Paper short abstract:
What happens to the everyday aesthetics and materiality of domestic life when the state turns a subject’s home into a prison? Or when an outlaw fearing custody turns an extraterritorial space such as an embassy into a home?
Paper long abstract:
This paper lays out the parameters of a research project, which examines the manner in which the everyday aesthetics and materiality of the home intersect with the punitive apparatus of the state. Collecting core data on the cases of WikiLeaks founder Julian Assange and Chinese artist Ai Weiwei, this study will focus on two categories of state-home interaction: (i) house arrest, where the law incarcerates a subject within their own domestic space; (ii) and diplomatic asylum, where an outlaw fearing incarceration turns an extraterritorial domain such as an Embassy into a home.
Although house arrest and diplomatic asylum are ancient practices, they have acquired radical new forms during recent decades, under the impact of shifting sovereignty regimes and sophisticated surveillance and monitoring technologies. Nevertheless, their study has remained the preserve of legal scholarship and applied criminology, and no significant work has been carried out on everyday domesticity under sovereign confinement. This paper considers recent anthropological literatures on: the impact of state bodies and economic systems on the material culture and aesthetics of dwelling (Buchli 2000, Navaro-Yashin 2012, Miller 2012); and on the relationship between sovereignty - in its 'statist' (Ssorin- Chaikov 2008, Grant 2009) as well as 'outsourced' modes (Aretxaga 2003, Hansen and Stepputat 2005, Ong 2006, Wacquant 2009) - and cultures of incarceration, exile and resistance. It lays out working premises for an ethnographic study of the prison-house, a nodal terrain on which the macro- and micro-dynamics of state power converge with the everyday intimacies of domestic life.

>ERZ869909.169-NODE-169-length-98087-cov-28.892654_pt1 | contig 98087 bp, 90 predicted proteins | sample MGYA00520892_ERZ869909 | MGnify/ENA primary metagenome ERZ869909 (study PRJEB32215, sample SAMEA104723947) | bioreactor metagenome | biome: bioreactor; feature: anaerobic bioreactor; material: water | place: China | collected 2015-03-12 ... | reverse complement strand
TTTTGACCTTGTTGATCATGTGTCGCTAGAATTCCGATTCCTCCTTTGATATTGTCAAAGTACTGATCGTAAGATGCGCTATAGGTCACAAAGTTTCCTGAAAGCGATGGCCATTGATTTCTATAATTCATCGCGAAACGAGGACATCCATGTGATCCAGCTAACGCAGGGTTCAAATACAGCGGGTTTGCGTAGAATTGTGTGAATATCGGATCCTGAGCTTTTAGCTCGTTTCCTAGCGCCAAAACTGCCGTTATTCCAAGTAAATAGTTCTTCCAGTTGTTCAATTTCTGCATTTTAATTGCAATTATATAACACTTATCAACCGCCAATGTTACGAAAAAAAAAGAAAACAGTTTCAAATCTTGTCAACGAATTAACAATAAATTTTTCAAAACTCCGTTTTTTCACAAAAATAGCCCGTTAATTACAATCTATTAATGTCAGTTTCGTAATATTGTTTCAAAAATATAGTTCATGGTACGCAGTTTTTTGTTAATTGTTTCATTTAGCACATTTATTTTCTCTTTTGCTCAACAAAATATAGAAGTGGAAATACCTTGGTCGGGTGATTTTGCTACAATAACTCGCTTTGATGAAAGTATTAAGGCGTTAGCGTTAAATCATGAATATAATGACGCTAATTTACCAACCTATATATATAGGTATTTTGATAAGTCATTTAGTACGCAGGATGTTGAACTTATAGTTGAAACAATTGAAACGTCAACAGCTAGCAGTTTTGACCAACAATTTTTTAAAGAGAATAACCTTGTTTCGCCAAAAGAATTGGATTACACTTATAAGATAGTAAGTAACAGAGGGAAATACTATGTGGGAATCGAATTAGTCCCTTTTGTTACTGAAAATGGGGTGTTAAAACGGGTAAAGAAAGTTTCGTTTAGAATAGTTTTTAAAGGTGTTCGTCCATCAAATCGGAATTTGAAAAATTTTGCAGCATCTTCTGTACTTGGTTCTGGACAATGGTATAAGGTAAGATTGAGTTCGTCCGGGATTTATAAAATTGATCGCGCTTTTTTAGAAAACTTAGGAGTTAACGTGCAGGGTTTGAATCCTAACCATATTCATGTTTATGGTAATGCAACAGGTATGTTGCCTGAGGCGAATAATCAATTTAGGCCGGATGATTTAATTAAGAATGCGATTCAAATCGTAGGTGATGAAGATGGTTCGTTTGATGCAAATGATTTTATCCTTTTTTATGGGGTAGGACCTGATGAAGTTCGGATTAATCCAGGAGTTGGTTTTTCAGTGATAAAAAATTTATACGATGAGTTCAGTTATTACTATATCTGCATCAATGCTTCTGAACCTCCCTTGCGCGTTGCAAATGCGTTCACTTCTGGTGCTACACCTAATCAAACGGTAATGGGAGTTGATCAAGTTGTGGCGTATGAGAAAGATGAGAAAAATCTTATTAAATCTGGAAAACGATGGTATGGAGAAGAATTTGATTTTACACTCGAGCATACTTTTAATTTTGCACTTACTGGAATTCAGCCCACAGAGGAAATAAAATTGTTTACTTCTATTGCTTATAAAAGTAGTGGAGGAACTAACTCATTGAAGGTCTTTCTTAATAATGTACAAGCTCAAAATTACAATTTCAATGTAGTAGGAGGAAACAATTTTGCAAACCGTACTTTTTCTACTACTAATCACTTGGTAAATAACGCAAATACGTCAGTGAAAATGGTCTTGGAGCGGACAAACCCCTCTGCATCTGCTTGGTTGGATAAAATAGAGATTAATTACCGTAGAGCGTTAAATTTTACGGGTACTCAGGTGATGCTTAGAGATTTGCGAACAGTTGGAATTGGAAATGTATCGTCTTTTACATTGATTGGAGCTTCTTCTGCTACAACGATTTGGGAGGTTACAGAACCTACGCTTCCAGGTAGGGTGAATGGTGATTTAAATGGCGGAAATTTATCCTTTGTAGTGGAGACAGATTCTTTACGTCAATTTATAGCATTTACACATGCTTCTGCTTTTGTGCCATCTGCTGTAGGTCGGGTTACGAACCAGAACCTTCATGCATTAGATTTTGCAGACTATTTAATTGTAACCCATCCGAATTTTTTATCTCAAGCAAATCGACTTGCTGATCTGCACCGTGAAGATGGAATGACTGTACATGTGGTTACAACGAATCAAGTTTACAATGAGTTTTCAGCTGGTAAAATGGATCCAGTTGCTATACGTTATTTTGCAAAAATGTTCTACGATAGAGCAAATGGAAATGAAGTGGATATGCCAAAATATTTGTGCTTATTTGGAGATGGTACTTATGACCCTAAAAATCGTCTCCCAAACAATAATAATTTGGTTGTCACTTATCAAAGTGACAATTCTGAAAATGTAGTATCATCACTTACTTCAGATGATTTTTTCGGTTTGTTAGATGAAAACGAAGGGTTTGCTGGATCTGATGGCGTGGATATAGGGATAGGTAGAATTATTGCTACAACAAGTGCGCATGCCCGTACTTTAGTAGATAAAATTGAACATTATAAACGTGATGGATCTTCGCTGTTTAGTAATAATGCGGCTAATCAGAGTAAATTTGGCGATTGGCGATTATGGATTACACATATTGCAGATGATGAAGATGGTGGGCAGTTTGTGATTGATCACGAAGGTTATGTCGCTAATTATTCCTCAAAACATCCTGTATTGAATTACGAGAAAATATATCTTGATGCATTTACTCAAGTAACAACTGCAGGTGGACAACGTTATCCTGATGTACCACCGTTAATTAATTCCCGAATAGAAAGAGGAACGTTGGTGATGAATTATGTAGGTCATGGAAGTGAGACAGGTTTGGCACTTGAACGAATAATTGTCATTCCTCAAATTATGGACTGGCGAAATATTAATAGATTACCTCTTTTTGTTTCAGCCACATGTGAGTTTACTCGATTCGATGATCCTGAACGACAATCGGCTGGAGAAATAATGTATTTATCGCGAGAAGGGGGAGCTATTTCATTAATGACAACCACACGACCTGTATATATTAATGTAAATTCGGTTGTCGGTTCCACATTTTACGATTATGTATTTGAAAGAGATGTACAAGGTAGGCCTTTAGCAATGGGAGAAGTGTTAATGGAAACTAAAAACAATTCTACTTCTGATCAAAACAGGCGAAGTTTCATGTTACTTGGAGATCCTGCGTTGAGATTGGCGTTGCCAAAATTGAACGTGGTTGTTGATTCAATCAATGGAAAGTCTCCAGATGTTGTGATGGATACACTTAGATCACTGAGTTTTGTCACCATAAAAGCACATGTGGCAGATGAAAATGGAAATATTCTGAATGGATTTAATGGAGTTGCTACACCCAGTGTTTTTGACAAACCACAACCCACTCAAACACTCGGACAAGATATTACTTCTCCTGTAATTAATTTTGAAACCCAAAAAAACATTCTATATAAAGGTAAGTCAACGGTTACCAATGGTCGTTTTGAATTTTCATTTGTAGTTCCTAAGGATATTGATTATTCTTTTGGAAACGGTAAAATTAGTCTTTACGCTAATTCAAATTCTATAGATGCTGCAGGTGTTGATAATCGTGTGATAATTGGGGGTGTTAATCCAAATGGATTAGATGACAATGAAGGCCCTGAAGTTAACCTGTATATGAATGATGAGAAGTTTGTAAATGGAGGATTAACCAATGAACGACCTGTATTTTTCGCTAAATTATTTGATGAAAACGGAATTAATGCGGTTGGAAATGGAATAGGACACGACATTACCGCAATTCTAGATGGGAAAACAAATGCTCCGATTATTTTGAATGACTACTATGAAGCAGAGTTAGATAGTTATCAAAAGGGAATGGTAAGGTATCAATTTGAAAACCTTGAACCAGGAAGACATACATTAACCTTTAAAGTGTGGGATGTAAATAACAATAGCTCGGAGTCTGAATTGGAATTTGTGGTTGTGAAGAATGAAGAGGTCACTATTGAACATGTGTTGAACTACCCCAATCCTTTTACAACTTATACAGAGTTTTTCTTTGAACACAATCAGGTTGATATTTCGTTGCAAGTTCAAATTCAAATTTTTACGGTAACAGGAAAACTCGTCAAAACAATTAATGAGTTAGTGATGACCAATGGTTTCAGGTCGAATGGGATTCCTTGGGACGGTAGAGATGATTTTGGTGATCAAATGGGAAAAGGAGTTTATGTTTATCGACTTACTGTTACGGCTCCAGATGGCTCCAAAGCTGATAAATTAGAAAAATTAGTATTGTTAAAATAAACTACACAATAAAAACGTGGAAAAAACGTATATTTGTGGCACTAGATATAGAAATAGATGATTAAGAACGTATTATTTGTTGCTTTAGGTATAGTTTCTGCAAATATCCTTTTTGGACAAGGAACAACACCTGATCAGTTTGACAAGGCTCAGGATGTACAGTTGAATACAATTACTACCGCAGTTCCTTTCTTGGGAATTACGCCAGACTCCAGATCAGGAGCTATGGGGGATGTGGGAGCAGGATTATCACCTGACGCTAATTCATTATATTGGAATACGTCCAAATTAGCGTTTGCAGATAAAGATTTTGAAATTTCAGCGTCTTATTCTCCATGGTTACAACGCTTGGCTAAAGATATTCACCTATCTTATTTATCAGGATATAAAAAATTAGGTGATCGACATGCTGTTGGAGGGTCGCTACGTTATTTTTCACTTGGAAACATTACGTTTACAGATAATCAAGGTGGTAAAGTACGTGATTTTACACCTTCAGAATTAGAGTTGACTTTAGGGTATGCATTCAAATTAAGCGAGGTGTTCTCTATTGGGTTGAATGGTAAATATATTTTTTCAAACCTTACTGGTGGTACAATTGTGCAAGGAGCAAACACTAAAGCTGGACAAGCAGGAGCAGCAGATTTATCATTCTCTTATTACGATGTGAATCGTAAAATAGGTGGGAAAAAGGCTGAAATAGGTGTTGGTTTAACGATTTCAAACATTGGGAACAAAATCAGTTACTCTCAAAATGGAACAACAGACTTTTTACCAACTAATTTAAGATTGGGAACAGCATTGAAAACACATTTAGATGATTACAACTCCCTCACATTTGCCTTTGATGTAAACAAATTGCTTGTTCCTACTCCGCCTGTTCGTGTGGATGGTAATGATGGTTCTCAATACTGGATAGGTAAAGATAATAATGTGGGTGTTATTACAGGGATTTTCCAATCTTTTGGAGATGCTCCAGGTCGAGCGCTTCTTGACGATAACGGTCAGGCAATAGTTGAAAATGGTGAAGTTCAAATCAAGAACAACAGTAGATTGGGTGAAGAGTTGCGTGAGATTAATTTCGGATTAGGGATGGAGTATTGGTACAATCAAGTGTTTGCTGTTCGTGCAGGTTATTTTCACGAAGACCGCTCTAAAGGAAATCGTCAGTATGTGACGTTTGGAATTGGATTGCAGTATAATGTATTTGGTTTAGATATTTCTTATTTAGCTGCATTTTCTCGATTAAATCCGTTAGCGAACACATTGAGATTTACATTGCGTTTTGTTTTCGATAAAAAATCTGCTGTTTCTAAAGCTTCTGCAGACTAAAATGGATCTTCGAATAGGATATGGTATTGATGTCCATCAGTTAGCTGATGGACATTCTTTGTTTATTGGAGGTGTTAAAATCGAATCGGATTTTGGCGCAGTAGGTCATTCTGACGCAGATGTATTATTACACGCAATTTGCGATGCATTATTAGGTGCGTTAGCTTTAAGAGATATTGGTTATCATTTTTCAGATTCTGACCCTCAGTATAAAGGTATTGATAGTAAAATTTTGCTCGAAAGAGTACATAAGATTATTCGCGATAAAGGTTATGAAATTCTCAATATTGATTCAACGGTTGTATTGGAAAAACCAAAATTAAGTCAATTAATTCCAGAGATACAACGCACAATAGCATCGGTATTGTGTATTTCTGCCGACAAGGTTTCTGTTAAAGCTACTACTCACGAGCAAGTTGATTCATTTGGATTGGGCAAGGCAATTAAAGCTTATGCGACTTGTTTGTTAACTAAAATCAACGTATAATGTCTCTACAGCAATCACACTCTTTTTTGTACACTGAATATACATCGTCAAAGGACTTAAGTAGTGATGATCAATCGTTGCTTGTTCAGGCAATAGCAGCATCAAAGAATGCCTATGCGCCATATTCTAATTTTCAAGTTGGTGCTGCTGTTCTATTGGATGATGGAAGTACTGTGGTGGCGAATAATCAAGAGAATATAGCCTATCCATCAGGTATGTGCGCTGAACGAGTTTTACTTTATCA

Prison ethnographies, research intimacies and social change